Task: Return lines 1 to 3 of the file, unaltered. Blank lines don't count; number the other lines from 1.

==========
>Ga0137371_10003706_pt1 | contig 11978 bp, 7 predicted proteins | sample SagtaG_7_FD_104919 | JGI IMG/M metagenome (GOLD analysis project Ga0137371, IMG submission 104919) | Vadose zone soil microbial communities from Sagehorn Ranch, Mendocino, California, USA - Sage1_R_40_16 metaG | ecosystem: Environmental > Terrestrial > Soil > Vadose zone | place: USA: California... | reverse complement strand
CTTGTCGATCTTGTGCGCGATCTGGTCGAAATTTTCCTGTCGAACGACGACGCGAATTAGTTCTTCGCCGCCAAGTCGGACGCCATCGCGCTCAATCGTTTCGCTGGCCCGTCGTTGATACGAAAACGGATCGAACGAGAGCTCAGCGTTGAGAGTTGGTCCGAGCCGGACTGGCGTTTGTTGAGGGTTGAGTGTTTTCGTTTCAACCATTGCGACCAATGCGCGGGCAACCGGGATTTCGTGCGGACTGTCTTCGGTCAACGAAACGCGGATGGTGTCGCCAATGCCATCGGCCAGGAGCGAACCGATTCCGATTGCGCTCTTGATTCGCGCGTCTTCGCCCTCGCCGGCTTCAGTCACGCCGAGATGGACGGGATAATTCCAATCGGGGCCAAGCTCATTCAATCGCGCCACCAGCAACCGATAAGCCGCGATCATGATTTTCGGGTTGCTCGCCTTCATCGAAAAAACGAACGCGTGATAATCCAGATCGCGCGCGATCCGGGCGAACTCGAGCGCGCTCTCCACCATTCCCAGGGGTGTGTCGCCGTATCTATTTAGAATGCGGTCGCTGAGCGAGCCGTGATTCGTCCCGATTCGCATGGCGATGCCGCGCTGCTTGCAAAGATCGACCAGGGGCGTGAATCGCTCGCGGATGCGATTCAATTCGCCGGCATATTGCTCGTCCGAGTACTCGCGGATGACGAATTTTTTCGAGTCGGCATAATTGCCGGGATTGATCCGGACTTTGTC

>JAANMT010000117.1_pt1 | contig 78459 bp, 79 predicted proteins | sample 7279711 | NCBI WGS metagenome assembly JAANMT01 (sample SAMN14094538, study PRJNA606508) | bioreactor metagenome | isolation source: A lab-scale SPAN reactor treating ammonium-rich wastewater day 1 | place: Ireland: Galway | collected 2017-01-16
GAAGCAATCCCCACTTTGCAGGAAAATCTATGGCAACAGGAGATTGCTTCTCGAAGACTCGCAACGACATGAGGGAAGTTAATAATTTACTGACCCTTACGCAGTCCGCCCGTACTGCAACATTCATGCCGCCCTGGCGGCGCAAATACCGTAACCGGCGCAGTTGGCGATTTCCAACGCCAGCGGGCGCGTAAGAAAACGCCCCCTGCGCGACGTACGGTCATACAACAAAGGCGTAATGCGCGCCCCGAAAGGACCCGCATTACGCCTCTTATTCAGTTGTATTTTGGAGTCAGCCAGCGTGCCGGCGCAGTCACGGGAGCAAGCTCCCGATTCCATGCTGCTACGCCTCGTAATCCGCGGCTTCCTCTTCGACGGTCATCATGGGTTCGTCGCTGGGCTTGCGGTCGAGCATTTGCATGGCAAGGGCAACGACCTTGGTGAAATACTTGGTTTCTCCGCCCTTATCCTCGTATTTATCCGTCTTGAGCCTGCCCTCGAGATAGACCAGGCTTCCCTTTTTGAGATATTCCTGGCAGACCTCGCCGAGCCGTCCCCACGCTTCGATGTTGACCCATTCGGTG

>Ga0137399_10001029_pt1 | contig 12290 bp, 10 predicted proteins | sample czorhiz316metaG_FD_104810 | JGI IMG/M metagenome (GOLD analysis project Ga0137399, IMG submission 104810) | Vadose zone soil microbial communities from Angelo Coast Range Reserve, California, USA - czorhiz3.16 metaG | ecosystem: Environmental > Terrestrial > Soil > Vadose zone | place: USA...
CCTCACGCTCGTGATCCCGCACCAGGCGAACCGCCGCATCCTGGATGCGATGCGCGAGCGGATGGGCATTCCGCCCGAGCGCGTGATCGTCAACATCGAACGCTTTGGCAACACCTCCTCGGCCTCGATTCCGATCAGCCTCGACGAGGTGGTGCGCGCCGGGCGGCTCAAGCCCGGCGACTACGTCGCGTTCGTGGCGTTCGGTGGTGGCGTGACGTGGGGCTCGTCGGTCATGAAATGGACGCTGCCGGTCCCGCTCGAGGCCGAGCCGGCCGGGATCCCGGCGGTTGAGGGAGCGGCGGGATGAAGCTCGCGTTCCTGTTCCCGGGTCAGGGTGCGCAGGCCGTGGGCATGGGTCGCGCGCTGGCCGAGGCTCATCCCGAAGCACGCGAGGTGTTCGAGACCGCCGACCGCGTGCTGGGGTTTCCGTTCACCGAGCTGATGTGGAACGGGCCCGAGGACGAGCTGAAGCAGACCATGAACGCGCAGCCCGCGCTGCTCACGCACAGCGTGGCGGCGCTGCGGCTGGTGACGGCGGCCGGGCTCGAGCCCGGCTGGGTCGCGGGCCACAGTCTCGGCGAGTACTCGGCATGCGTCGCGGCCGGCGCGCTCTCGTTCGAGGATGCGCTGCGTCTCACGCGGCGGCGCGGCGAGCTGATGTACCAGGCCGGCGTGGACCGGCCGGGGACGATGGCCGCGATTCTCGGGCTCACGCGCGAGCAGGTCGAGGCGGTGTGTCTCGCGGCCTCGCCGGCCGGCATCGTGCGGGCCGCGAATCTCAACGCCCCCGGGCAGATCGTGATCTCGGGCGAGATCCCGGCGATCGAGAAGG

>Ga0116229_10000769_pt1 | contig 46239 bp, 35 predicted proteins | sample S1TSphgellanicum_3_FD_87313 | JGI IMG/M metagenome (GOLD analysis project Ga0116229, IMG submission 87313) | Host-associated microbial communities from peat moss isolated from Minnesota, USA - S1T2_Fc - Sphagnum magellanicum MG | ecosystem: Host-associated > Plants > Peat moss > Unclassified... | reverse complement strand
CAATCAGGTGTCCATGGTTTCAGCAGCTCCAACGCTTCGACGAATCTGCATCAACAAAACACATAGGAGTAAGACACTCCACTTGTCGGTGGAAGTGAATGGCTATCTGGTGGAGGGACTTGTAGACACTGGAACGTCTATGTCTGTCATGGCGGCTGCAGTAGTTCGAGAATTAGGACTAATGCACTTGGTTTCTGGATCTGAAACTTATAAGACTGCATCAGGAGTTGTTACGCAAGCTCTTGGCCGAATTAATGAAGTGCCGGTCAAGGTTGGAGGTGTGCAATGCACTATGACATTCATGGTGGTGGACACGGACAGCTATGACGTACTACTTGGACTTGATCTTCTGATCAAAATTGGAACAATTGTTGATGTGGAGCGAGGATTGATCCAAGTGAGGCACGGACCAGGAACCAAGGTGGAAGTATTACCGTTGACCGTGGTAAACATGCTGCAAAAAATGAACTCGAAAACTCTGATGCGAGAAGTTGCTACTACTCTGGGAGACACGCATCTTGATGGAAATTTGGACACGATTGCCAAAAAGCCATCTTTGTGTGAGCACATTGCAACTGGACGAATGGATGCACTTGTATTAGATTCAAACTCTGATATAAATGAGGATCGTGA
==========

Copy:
>Ga0137371_10003706_pt1 | contig 11978 bp, 7 predicted proteins | sample SagtaG_7_FD_104919 | JGI IMG/M metagenome (GOLD analysis project Ga0137371, IMG submission 104919) | Vadose zone soil microbial communities from Sagehorn Ranch, Mendocino, California, USA - Sage1_R_40_16 metaG | ecosystem: Environmental > Terrestrial > Soil > Vadose zone | place: USA: California... | reverse complement strand
CTTGTCGATCTTGTGCGCGATCTGGTCGAAATTTTCCTGTCGAACGACGACGCGAATTAGTTCTTCGCCGCCAAGTCGGACGCCATCGCGCTCAATCGTTTCGCTGGCCCGTCGTTGATACGAAAACGGATCGAACGAGAGCTCAGCGTTGAGAGTTGGTCCGAGCCGGACTGGCGTTTGTTGAGGGTTGAGTGTTTTCGTTTCAACCATTGCGACCAATGCGCGGGCAACCGGGATTTCGTGCGGACTGTCTTCGGTCAACGAAACGCGGATGGTGTCGCCAATGCCATCGGCCAGGAGCGAACCGATTCCGATTGCGCTCTTGATTCGCGCGTCTTCGCCCTCGCCGGCTTCAGTCACGCCGAGATGGACGGGATAATTCCAATCGGGGCCAAGCTCATTCAATCGCGCCACCAGCAACCGATAAGCCGCGATCATGATTTTCGGGTTGCTCGCCTTCATCGAAAAAACGAACGCGTGATAATCCAGATCGCGCGCGATCCGGGCGAACTCGAGCGCGCTCTCCACCATTCCCAGGGGTGTGTCGCCGTATCTATTTAGAATGCGGTCGCTGAGCGAGCCGTGATTCGTCCCGATTCGCATGGCGATGCCGCGCTGCTTGCAAAGATCGACCAGGGGCGTGAATCGCTCGCGGATGCGATTCAATTCGCCGGCATATTGCTCGTCCGAGTACTCGCGGATGACGAATTTTTTCGAGTCGGCATAATTGCCGGGATTGATCCGGACTTTGTC

>JAANMT010000117.1_pt1 | contig 78459 bp, 79 predicted proteins | sample 7279711 | NCBI WGS metagenome assembly JAANMT01 (sample SAMN14094538, study PRJNA606508) | bioreactor metagenome | isolation source: A lab-scale SPAN reactor treating ammonium-rich wastewater day 1 | place: Ireland: Galway | collected 2017-01-16